You should avoid keeping them with overly aggressive species such as triggerfish as they are quite peaceful.
They can live singly, in pairs, or in small and large groups.
They are not reef safe as they will snack on small fish, invertebrates, anemones, and corals.
They should be fed a varied diet that consists of meaty frozen and live foods like chopped seafood.
However, sometimes they can be trained to eat pellets or flakes, which can make like easier!
Due to their large size, they should have no trouble being housed with parrotfishes.
They should be kept in tanks with a pH around 8.1 and 8.4, salinity between 1.020 and 1.025, and temperature around 72 and 78 °F.
Butterfly fishes are another popular choice for saltwater aquariums due to their beauty and bright colors.
There are many different types of this aquatic pet, all of which have very different tank requirements.
This is why it’s difficult to house more than one species of butterfly as they all have varying needs.
The majority feed on invertebrates and crustaceans in the wild, but will consume spirulina, brine shrimp, flakes, and pellets in captivity.
Each species needs water conditions, so you’ll need to check the specific requirements for the type you’re looking at getting.
For example, the Spotband Butterfly needs a pH between 8.1 and 8.4, temperature between 72 and 78 °F, and salinity levels around 1.020 and 1.025.
Boxfish are a strange but adorable species that get their name from their boxlike shape.
They are aggressive towards their own kind but are rarely meansprited towards other non-related species.
Not For Beginners
Like parrots fish, boxfish are difficult to keep as they are finicky eaters.
Therefore, only experienced aquarists should consider keeping them.
If these fishes are stressed, they release a poisonous substance from their mucus glands called ostracitoxin.
This has the ability to kill off any other inhabitants in the tank very quickly.
When first introduced to a tank, this fish prefers to be fed brine shrimp or bloodworms.
However, once established, they should be fed chopped clams, squid, mussels, and herbivore foods.
They are difficult to get to eat initially, which makes them challenging to keep.
Boxfish prefer their tank with a pH of 8.1 and 8.4, temperature around 72 and 78° F, and salinity level between 1.020 and 1.025.
Hogfishes are part of one of the largest reef fish species with over 500 species across the world. One of the most well known varieties of this reef fish is the Lyretail Hogfish, which has beautiful orange and red markings and a long tail.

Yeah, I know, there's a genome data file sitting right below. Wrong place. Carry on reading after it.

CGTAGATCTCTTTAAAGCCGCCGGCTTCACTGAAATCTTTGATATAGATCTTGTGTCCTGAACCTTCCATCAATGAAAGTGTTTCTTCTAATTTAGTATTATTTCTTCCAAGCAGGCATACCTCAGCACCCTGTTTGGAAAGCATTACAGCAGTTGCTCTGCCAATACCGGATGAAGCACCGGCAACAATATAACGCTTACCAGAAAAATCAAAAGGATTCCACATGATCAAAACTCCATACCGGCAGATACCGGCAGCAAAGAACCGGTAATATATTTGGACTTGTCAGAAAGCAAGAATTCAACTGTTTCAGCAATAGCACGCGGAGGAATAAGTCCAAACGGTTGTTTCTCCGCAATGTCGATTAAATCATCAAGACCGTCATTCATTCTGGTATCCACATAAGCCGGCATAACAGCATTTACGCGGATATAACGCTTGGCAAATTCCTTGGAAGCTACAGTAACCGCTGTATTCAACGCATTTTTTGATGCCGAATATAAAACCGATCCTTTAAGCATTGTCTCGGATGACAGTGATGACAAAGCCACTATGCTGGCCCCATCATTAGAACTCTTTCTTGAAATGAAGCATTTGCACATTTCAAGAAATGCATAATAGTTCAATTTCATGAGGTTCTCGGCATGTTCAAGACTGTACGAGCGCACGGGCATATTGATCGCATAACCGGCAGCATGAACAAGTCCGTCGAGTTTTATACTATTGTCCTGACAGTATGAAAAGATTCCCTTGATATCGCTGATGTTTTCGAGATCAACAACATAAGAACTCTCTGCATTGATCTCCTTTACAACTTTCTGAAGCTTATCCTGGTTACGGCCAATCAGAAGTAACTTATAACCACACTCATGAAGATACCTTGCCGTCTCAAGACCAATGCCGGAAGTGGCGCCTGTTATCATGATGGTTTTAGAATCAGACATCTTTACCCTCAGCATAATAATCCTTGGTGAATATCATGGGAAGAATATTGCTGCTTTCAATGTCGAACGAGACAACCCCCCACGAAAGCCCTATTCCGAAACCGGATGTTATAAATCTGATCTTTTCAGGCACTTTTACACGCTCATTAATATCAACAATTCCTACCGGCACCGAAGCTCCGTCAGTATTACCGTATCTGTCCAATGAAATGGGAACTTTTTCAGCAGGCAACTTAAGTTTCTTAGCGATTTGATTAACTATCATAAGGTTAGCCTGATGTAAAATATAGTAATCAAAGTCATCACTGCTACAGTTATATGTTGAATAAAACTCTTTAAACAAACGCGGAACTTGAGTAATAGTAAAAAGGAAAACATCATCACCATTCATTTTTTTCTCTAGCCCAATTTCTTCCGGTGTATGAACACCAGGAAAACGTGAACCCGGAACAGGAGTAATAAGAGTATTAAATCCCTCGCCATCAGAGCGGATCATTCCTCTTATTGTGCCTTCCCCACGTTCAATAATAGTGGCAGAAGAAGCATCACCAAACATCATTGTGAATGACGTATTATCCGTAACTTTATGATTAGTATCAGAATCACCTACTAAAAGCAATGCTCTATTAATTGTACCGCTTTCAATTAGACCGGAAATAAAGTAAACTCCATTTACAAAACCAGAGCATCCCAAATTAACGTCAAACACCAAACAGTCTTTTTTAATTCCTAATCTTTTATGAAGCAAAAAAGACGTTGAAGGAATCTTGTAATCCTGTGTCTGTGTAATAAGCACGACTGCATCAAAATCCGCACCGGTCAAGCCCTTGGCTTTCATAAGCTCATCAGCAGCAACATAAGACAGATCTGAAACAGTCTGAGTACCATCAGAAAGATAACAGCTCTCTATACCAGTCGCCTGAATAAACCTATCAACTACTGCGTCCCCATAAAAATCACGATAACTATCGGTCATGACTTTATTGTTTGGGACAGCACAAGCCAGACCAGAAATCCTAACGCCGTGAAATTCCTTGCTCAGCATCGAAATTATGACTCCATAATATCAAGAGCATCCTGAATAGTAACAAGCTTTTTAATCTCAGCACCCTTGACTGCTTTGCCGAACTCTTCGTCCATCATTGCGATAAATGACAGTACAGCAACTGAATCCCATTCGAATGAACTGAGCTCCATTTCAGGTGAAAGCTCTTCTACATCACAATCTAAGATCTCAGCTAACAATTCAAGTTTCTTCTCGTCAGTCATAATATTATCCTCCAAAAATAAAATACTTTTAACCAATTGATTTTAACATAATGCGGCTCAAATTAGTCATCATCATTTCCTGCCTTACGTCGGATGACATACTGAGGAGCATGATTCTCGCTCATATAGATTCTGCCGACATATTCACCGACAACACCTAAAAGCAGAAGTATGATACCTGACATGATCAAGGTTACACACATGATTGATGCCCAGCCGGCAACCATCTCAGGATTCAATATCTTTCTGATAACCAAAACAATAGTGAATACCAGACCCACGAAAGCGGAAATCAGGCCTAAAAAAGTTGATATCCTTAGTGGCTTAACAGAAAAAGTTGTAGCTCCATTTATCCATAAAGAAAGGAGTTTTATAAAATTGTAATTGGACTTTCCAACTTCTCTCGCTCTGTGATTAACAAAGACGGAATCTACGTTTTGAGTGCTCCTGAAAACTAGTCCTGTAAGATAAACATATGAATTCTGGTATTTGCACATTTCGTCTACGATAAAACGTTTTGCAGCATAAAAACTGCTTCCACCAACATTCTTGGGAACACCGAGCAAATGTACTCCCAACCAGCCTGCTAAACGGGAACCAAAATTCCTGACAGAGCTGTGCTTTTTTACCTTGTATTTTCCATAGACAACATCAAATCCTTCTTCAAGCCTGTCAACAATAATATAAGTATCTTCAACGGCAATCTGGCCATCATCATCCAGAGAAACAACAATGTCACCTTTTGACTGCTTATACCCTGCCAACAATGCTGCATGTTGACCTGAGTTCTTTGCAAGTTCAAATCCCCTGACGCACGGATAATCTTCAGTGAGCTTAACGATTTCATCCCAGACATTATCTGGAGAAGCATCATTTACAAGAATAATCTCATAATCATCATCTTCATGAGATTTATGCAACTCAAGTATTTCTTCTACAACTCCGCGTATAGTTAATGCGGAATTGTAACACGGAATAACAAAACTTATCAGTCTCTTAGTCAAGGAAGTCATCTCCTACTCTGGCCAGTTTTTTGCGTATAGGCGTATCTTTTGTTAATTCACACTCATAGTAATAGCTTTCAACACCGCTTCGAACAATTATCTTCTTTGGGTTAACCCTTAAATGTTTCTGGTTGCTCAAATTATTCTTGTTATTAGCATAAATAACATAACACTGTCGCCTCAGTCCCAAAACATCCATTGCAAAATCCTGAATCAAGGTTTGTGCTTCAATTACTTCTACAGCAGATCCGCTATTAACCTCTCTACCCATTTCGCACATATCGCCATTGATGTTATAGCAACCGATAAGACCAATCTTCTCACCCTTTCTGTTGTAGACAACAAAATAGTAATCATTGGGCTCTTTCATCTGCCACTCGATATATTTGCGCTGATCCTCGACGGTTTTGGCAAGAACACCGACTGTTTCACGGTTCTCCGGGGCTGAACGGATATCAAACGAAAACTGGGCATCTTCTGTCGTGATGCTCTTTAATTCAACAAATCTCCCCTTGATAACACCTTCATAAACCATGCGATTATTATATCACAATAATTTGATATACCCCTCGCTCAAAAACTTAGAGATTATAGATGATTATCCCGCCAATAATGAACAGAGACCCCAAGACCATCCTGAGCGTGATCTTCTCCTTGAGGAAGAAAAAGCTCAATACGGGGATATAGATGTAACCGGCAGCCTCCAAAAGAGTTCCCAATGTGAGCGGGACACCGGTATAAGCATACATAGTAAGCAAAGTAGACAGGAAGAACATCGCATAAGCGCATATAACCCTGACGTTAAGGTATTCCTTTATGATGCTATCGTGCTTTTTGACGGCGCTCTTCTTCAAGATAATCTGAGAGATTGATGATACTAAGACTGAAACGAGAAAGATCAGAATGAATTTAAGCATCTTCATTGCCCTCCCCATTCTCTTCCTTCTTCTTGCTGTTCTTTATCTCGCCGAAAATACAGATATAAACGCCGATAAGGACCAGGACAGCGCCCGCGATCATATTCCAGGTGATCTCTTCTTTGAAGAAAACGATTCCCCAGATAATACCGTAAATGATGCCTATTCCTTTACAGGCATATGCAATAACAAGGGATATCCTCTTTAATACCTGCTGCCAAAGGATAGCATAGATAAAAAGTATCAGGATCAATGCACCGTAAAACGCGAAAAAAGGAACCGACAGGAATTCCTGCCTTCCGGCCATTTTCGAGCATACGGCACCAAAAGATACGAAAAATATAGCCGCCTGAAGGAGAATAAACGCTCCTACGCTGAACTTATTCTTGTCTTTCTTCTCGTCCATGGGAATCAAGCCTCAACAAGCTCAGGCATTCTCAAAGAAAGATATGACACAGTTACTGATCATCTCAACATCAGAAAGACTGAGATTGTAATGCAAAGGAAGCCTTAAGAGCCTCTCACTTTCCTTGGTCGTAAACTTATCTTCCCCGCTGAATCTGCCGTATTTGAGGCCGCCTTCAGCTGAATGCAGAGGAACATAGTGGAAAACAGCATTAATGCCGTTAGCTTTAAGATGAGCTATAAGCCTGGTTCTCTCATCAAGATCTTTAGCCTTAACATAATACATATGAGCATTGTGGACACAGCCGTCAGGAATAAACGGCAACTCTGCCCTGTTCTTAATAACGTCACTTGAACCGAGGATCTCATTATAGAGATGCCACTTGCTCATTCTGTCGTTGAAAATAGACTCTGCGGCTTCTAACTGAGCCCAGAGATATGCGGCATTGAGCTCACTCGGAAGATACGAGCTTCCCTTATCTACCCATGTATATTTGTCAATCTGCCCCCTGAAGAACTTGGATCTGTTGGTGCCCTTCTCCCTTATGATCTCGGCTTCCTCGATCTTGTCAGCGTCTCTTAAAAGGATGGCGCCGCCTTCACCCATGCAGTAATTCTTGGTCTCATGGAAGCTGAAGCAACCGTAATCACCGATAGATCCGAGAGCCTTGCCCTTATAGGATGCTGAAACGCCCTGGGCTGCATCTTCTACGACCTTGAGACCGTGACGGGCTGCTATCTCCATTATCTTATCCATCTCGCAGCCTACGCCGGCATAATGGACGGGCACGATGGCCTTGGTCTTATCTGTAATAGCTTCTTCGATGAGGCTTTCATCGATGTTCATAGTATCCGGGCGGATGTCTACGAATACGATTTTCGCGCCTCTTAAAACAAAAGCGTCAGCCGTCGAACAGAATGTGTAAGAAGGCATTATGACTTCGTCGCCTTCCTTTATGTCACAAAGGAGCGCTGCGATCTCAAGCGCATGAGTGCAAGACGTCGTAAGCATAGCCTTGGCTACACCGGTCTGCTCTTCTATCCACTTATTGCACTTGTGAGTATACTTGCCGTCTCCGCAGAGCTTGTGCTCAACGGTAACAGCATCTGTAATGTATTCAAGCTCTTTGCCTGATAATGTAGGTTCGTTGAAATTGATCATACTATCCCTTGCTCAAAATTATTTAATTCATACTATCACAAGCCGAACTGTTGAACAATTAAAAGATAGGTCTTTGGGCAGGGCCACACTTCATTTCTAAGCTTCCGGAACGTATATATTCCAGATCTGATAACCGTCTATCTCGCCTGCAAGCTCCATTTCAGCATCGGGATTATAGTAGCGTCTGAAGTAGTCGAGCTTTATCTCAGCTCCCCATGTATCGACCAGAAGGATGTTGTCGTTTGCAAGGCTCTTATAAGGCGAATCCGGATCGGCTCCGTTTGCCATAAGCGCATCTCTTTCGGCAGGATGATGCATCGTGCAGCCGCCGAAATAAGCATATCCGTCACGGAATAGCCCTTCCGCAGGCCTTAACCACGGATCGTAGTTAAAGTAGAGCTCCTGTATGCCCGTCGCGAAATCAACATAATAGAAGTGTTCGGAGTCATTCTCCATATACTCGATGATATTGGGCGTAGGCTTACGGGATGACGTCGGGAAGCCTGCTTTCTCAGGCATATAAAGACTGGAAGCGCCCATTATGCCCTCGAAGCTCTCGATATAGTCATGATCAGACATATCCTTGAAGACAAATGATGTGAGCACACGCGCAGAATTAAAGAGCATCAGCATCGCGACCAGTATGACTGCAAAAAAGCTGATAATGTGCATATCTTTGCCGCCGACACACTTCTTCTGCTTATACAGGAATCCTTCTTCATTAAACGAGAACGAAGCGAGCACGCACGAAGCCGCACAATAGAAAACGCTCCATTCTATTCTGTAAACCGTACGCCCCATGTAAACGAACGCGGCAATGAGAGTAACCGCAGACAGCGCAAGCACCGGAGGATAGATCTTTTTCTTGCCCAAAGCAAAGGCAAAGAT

They are active predators and are aggressive towards peaceful and smaller species.
Some varieties act as part-time parasite-pickers as juveniles.
Just like parrotfishes, hogfishes are able to change their sex (from male to female).
Adults mostly eat mollusks (like gastropods, pelecypods, and scaphopods), but they will consume hermit crabs, sea urchins, and amphipods.
They crush their prey using their very strong jaws.
In the daytime, hogfishes shove their snouts into the sand of a reef to search for mollusks.
They require their tank with a pH between 8 and 12, temperature around 72 and 78° F, and salinity between 1.020 and 1.025.
Can You Keep Parrotfish Together?
Wild parrotfishes are usually found in schools, so keeping more than one in the home aquarium shouldn’t be an issue.
However, you’ll need to make sure you have a large enough aquarium that can accommodate multiple parrotfishes.
Signs of a Healthy Fish
It’s a good idea to check over your aquatic pet for signs of illness/disease or any other abnormalities on a regular basis. This enables you to quickly identify when there’s an issue.
A fish will be brightly colored, active, and well fed.
Signs that might indicate a problem include cloudy eyes, marks, cuts, rapid breathing, lethargy, and faded coloration.
Identifying when your fishes aren’t quite themselves is vital for the right course of action and treatment. General red flags of a sick fish include:
- Poor appetite
- Loss of color
- Clamped fins
- Cloudy eyes
- Rapid breathing
- Erratic swimming pattern
- Red gills
- Frayed fins
Why Are My Fishes Turning Black?
One of the main reasons why fish change to black or develop black spots is due to stress.
Your pet could be stressed for a few different reasons, including an incompatible tankmate, poor health, or an improperly-sized aquarium.
Why Are My Fishes Turning White?
Fishes change to a white color usually when they are in poor health, stressed, or are dying.
If you notice your aquatic pet has had a change in color, then first check your water parameters to make sure everything is in order.
High ammonia, nitrite, or nitrate levels can cause fish to lose their color, so you should do a water change immediately if this is the case.
If your water parameters are all in order, check your fishes over for illness or disease signs.
You should also watch their behavior to identify if there’s a bully or predators in your tank that are causing mischief.
Common Illnesses and Diseases
Fin rot is one of the most common diseases that affects fish.
Either fungi or bacteria cause it, but most of the time it is caused by the latter.
his disease is usually brought on by poor water conditions.
Additionally, aggressive tankmates that are nipping or biting your other fish can also contribute to fin rot.
The most obvious symptoms of fin rot are fraying or reddening fins.
Severe cases can lead to complete destruction of the fins, which may never grow back normally.
Fin rot can eventually spread to your fish’s entire body and result in death if it isn’t treated.